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How to show password feedback in the Linux terminal

One of the most irritating things that new Linux users face when they start using the Linux command-line terminal is the lack of password feedback in the terminal. It can be very jarring to enter your password in the terminal only to see that no asterisks or symbols are indicating that your password has been entered.

For veteran Linux users, not having password feedback isn’t a big deal. Most people don’t think about it and move on. However, this lack of password feedback irritates new Linux users and needs to change.

Unfortunately, almost no major Linux operating systems enable password feedback in the terminal by default. As a result, Linux users must turn it on themselves. That’s why we’ve created this guide. We’ll show you how to enable password feedback in the Linux terminal.

Backing up your sudo configuration

Editing the sudo configuration on any Linux computer is very risky, and errors can happen. By following this guide, we’ll walk you through the process of editing your sudo configuration file in a way that things are safe. However, it is still a good idea to make a backup of your configuration.

To create a backup of your sudo configuration, start by opening up a terminal window on the Linux desktop. To open up a terminal window, press Ctrl + Alt + T or Ctrl + Shift + T on the keyboard. Then, with the terminal window, move the terminal window to the /etc/ directory.

cd /etc/

Inside of the /etc/ directory, the sudoers file exists. This file handles sudo and all user permissions in relation to the ability to execute sudo commands. If you want to protect your sudo configuration, you will need to back up the sudoers file.

To create a backup of the sudoers file, make a copy of it with the cp command and rename it as sudoers.bak. By renaming the sudoers file as sudoers.bak, you can keep a copy in the /etc/ directory, but keep it out of usage.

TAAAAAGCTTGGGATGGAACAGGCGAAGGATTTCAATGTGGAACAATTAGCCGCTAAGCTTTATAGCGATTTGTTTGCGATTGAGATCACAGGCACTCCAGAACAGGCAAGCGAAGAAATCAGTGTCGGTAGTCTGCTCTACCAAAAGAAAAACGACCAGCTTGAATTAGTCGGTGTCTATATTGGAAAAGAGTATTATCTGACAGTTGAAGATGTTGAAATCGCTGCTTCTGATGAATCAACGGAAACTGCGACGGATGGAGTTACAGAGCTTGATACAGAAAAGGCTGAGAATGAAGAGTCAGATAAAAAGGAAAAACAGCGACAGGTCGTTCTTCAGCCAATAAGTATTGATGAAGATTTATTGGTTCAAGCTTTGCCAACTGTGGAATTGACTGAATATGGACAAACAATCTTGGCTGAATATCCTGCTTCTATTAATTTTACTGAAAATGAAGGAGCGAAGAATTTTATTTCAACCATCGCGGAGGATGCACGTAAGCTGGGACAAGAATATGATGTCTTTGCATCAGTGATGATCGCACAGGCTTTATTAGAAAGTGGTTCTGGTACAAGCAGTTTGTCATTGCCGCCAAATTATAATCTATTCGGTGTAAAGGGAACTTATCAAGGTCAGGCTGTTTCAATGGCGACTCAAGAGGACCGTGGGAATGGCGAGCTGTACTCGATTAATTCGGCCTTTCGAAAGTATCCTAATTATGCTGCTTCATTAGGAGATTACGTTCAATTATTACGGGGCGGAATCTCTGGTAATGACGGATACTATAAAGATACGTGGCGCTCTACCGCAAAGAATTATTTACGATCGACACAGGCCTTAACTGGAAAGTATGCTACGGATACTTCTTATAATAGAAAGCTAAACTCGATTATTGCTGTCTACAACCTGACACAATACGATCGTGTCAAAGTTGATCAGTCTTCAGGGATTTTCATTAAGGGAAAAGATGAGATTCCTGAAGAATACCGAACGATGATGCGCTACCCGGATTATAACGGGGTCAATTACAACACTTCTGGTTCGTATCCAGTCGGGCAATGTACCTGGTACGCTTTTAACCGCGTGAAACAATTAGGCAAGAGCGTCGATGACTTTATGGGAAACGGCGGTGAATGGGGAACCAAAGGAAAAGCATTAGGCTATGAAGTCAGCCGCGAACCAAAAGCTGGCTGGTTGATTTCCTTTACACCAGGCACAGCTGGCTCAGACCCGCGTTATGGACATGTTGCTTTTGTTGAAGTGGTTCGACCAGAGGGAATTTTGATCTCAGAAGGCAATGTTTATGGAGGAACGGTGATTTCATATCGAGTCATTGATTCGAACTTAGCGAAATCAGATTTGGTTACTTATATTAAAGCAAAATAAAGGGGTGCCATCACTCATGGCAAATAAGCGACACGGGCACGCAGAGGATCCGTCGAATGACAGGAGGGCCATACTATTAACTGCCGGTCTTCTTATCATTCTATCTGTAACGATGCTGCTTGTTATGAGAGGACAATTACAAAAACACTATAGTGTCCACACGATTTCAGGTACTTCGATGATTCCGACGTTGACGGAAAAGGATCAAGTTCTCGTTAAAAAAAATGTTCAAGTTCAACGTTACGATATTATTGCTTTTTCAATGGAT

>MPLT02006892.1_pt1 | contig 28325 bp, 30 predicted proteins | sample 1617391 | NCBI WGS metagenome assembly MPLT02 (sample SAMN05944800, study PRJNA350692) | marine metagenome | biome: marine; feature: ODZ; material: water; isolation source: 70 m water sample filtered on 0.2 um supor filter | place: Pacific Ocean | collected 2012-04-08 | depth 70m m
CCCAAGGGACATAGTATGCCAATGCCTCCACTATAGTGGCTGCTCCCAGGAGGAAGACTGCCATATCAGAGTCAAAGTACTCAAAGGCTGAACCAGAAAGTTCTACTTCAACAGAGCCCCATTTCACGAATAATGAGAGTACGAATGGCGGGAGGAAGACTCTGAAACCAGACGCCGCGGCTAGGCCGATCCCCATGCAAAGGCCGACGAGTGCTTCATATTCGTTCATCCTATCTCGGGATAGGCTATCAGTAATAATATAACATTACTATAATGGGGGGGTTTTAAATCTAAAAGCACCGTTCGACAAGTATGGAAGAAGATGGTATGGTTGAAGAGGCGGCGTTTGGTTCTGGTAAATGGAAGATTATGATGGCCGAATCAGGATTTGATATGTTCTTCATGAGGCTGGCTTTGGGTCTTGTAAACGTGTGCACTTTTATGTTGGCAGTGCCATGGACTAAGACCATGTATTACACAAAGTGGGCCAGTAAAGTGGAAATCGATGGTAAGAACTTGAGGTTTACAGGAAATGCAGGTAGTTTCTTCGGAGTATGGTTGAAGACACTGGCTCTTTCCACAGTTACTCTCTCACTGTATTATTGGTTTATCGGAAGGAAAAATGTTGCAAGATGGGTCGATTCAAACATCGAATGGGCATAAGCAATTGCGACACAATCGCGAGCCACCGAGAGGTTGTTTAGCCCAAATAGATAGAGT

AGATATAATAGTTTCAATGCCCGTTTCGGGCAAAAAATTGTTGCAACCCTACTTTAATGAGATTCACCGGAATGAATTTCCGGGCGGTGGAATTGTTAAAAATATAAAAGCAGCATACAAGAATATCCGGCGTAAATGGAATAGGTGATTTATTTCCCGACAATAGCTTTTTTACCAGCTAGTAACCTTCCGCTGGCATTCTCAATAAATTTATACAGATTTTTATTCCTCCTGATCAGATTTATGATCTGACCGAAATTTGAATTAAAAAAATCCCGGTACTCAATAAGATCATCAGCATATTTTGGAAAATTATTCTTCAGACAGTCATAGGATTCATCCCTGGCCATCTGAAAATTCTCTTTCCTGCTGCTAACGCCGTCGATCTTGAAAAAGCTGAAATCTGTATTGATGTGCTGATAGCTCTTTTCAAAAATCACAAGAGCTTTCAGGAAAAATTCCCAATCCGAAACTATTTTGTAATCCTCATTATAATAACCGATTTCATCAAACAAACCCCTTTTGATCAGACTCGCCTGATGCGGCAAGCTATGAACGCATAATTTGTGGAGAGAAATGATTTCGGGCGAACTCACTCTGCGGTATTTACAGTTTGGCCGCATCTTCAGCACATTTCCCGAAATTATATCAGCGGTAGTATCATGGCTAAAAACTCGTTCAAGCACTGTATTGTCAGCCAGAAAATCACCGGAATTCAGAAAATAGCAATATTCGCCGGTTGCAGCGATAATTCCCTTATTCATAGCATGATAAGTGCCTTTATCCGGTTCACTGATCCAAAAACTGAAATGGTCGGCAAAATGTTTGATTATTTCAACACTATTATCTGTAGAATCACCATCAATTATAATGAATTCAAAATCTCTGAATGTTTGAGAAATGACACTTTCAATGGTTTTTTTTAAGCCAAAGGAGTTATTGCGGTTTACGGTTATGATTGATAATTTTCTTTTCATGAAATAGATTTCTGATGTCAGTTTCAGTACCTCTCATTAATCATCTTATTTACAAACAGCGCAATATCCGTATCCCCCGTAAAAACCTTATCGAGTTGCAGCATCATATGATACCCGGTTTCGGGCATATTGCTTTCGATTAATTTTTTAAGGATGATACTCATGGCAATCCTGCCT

sudo cp sudoers sudoers.bak

After creating the backup, your sudoers file is protected. To take a look at the backup, you can run the cat command and view the contents of the backup.

cat /etc/sudoers

Running the cat command over the sudoers command will display the entire output of the file. However, you can also view it with the more command, which will give you more control.

sudo /etc/sudoers.bak | more

Enabling password feedback in the sudoers file

To enable password feedback in the sudoers file, we need to open it up for editing. But it is not advised to edit the sudoers file directly, as things can go wrong. Instead, Linux users looking to edit the sudoers file must use the visudo command. This command gives you direct access to everything in the sudoers file and will let you enable password feedback without messing up previous configurations, or anything like that.

To start the editing process, open up a terminal window. Then, use the sudo -s command to elevate your Linux terminal to root access. Root access is necessary for editing sudo permissions.

sudo -s

Once you’ve gotten root access, run the visudo command to access the configuration for the sudoers file. Be sure to add EDITOR=nano to the front of it, or you may be forced to use another more confusing editor.

EDITOR=nano visudo

Once inside of the Nano text editor, locate the line of text below in the sudoers file.

Defaults env_reset

Change the look of the line from how it looks above to the line of text below. Adding this line of text will enable the password feedback feature for any user on your Linux PC that has access to the sudo command.

Defaults env_reset,pwfeedback

After adding the new line to the sudoers file, press the Ctrl + O button on the keyboard to save your edits. Then, press the Ctrl + X command to exit the Nano text editor and close the visudo command.

Disable password feedback

So you’ve enabled password feedback for the sudo command on your Linux PC, and as it turns out, you don’t like it. Here’s how to change it back. First, open up a terminal window and use the CD command to move into the /etc/ directory.

cd /etc/

Inside of the /etc/ directory, elevate your account to the root account using the sudo -s command.

sudo -s

Now that the terminal has root access, use the rm command to delete the current sudoers file.

rm sudoers

Finally, restore the backup sudoers file.

mv sudoers.bak sudoers

When the backup is restored, password feedback should be shut off. If password feedback is still enabled, use the visudo command to manually shut it off.

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